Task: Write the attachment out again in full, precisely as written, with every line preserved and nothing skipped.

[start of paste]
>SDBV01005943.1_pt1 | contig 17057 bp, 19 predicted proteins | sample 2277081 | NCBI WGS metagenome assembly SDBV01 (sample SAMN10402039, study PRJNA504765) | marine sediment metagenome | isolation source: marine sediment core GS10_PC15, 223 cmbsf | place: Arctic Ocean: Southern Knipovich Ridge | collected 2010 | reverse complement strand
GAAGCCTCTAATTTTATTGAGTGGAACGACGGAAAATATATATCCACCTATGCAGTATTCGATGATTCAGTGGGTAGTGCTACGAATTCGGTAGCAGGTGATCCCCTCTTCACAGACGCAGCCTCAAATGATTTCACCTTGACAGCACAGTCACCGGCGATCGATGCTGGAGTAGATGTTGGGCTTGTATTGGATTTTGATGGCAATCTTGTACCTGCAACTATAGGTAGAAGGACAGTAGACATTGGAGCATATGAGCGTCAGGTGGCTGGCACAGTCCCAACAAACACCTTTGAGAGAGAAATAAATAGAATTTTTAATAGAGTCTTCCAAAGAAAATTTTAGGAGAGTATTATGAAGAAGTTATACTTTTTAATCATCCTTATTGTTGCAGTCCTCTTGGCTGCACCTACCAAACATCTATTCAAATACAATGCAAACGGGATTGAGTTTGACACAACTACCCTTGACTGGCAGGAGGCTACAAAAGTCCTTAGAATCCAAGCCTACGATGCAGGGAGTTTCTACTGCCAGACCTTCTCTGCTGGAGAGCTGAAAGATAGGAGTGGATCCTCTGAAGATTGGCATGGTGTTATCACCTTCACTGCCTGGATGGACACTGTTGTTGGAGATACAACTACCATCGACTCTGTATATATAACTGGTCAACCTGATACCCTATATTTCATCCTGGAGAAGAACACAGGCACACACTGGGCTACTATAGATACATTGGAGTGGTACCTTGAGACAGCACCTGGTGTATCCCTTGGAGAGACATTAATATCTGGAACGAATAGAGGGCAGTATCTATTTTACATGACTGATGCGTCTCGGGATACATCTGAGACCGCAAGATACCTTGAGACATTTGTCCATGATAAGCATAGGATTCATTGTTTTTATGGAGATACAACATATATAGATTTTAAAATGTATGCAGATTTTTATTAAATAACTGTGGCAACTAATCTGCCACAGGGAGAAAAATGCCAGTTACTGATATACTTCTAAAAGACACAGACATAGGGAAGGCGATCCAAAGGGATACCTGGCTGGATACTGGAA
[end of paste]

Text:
>SDBV01005943.1_pt1 | contig 17057 bp, 19 predicted proteins | sample 2277081 | NCBI WGS metagenome assembly SDBV01 (sample SAMN10402039, study PRJNA504765) | marine sediment metagenome | isolation source: marine sediment core GS10_PC15, 223 cmbsf | place: Arctic Ocean: Southern Knipovich Ridge | collected 2010 | reverse complement strand
GAAGCCTCTAATTTTATTGAGTGGAACGACGGAAAATATATATCCACCTATGCAGTATTCGATGATTCAGTGGGTAGTGCTACGAATTCGGTAGCAGGTGATCCCCTCTTCACAGACGCAGCCTCAAATGATTTCACCTTGACAGCACAGTCACCGGCGATCGATGCTGGAGTAGATGTTGGGCTTGTATTGGATTTTGATGGCAATCTTGTACCTGCAACTATAGGTAGAAGGACAGTAGACATTGGAGCATATGAGCGTCAGGTGGCTGGCACAGTCCCAACAAACACCTTTGAGAGAGAAATAAATAGAATTTTTAATAGAGTCTTCCAAAGAAAATTTTAGGAGAGTATTATGAAGAAGTTATACTTTTTAATCATCCTTATTGTTGCAGTCCTCTTGGCTGCACCTACCAAACATCTATTCAAATACAATGCAAACGGGATTGAGTTTGACACAACTACCCTTGACTGGCAGGAGGCTACAAAAGTCCTTAGAATCCAAGCCTACGATGCAGGGAGTTTCTACTGCCAGACCTTCTCTGCTGGAGAGCTGAAAGATAGGAGTGGATCCTCTGAAGATTGGCATGGTGTTATCACCTTCACTGCCTGGATGGACACTGTTGTTGGAGATACAACTACCATCGACTCTGTATATATAACTGGTCAACCTGATACCCTATATTTCATCCTGGAGAAGAACACAGGCACACACTGGGCTACTATAGATACATTGGAGTGGTACCTTGAGACAGCACCTGGTGTATCCCTTGGAGAGACATTAATATCTGGAACGAATAGAGGGCAGTATCTATTTTACATGACTGATGCGTCTCGGGATACATCTGAGACCGCAAGATACCTTGAGACATTTGTCCATGATAAGCATAGGATTCATTGTTTTTATGGAGATACAACATATATAGATTTTAAAATGTATGCAGATTTTTATTAAATAACTGTGGCAACTAATCTGCCACAGGGAGAAAAATGCCAGTTACTGATATACTTCTAAAAGACACAGACATAGGGAAGGCGATCCAAAGGGATACCTGGCTGGATACTGGAA